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If you could do it all over again or if you've got the best insulation job around what is it?

I'm starting as soon as the snow melts to convert a 2002 GMC Savana into a year round living space.

Temperatures to be expected range from 40F to 90F although I'll mostly be trying to stay in the 50 to 75 range.... just because I can... Big Grin

The van has a single shell fiberglass high top installed with 2 sliding side windows. I'll be putting a fan roof vent in as well.

The fiberglass shell and the van walls don't have to be insulated the same way if two different ways would work better.

The only other proviso is that I don't want to lose too much room on the walls particularly in the van itself.

If you were me what would you do?
Personally, I opted to lose a bit of room using 2 inch insulation on the ceiling and walls. I think it will be worth it in terms of reducing energy costs, helping to prevent condensation and reducing outside noise. I bought it cheap off CLfor $5 a sheet (it came used off a roof that was reno'd) rather than Home Depots $33 cost. Its rigid foam board, blue, R10.
My old Open Road has a fiberglass high top with no side windows and no roof vents.

It has never had any insulation, and works perfectly.

Since you have the side windows, I wouldn't add a roof vent. I just use a fan in one of them, blowing either in or out, and it will give you all of the cooling power that a roof vent will without the leak problems.

In the winter, you want your ventilation low, because heat rises and you're heating from the top down. In the summer, use those top windows in conjunction with the low ventilation and simple convection can keep your van cool even without a fan. I only need to use my fan to initially get the heat out if the van has been sitting all closed up.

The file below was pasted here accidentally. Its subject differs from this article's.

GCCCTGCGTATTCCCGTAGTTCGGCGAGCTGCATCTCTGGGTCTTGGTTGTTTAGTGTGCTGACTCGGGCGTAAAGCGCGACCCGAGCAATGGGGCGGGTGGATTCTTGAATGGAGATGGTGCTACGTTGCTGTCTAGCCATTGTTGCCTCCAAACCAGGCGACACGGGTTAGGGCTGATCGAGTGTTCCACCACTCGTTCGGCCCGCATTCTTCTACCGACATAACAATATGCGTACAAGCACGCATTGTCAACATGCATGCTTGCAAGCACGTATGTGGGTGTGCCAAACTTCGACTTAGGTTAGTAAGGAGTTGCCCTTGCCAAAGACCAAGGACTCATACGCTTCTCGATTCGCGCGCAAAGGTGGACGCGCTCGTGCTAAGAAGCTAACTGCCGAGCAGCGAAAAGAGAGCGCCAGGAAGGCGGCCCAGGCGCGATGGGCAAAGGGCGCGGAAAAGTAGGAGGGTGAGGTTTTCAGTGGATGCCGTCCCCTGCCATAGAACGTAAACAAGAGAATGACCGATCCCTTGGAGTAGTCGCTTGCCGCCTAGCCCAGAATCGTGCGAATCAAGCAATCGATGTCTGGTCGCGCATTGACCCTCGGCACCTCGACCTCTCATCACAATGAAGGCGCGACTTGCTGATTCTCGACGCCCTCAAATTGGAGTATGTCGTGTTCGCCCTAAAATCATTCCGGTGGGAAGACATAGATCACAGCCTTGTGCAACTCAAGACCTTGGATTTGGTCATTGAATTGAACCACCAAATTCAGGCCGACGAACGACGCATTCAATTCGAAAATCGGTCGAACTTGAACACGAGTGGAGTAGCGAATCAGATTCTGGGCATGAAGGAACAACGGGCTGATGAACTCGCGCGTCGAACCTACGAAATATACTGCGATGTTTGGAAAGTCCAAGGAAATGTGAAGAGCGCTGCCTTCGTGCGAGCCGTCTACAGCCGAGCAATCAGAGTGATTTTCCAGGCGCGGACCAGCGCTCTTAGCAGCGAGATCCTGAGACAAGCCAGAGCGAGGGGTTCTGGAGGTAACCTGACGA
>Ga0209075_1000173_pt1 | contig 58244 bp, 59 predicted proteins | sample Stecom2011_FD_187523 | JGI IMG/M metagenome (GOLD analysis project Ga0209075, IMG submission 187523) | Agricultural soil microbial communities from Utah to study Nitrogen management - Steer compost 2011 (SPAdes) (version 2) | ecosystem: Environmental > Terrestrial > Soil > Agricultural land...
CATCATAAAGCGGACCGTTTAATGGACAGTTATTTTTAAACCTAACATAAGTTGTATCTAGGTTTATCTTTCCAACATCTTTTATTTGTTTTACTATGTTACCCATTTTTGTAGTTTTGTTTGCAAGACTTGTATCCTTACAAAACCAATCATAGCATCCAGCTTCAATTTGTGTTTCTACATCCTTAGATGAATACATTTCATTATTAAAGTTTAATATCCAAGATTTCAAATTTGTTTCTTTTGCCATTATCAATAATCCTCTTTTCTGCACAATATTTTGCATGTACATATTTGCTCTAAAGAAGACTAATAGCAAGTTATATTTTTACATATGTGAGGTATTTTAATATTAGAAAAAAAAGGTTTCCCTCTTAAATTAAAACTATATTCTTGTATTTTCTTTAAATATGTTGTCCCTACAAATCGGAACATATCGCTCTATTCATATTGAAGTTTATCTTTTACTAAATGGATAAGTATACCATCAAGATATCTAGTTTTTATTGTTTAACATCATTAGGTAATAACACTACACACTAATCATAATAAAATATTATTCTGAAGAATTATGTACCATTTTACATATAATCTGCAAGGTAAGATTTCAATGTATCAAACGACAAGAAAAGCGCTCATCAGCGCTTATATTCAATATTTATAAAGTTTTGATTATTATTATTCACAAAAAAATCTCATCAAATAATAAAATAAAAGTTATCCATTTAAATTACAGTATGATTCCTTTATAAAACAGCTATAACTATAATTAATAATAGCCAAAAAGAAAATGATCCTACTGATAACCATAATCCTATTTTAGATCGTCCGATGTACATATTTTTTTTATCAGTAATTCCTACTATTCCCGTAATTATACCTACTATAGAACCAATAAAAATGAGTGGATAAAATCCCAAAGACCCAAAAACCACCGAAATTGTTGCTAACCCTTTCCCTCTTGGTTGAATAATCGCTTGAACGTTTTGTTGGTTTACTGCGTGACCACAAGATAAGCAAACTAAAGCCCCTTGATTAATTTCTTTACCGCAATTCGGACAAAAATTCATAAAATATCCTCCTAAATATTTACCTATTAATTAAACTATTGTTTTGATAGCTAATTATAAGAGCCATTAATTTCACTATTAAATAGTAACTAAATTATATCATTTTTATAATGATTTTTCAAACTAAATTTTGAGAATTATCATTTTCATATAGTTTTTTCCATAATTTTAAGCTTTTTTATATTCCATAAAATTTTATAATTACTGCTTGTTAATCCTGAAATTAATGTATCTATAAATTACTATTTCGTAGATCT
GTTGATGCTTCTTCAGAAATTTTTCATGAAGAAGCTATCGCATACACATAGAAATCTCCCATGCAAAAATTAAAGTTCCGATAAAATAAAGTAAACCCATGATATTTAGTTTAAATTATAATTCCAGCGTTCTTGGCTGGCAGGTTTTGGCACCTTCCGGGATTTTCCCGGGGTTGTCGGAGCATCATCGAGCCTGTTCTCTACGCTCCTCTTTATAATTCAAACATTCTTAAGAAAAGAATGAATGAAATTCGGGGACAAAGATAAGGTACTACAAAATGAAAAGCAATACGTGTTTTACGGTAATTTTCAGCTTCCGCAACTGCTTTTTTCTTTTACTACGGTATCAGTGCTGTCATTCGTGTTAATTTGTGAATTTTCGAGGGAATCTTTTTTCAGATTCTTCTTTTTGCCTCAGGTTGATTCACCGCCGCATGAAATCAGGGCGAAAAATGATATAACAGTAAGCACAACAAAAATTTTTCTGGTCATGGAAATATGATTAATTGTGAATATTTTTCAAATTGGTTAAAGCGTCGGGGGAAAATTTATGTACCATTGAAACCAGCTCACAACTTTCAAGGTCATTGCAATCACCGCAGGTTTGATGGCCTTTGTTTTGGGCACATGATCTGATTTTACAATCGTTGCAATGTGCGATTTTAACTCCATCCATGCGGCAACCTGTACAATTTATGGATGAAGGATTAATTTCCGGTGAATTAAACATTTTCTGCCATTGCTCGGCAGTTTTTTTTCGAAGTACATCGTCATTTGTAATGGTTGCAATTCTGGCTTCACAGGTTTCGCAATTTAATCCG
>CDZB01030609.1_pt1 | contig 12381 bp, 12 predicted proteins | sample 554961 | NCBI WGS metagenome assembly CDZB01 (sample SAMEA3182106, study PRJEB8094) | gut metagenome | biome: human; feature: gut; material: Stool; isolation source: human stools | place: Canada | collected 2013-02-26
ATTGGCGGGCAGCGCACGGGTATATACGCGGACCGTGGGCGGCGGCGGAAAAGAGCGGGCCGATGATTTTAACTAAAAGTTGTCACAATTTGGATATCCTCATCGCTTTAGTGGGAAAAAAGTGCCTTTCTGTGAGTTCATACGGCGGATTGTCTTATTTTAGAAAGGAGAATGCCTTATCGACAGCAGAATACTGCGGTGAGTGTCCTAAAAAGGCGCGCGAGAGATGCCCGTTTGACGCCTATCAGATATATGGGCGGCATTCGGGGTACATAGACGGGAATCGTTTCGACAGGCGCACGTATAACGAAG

(03-10-2015, 05:11 PM)Off Grid 24/7 Wrote: [ -> ]My old Open Road has a fiberglass high top with no side windows and no roof vents.

It has never had any insulation, and works perfectly.

Since you have the side windows, I wouldn't add a roof vent.  I just use a fan in one of them, blowing either in or out, and it will give you all of the cooling power that a roof vent will without the leak problems.

In the winter, you want your ventilation low, because heat rises and you're heating from the top down.  In the summer, use those top windows in conjunction with the low ventilation and simple convection can keep your van cool even without a fan.  I only need to use my fan to initially get the heat out if the van has been sitting all closed up.

Unfortunately those two side windows in the high top have no way to be sheltered from the rain. If they were crank out windows it would be different but they are side sliders. They won't do me a bit of good in the rain.

They'll create a nice cross draft on nice days and let out heat on hot days but a roof vent with a Maxxair cover and fan is a wonderful thing to have.

I'll also be cooking sometimes in the van so I want the fan and vent for that too!

In nice weather with an awning set up and the doors open, one doesn't have to worry about insulation...it's the not so nice days, cold mornings and rainy times that one has to plan for.

It's been 20 or more years since I insulated a van and we used really old technology then. Products like Reflectix weren't even on the market IIRC.
I got some louvered covers made for my top windows from a guy with a 3D printer set up at Quartzite. Probably anybody with a 3D printer could make some for you.
you know closed cell foam that is flexible is readily available. it used to be called ensolite, they made backpacking sleeping pads out of it. it makes it easy to conform to radiuses. I have done that with a carpet overlay and it provides excellent insulation on fiberglass tops and truck shells. highdesertranger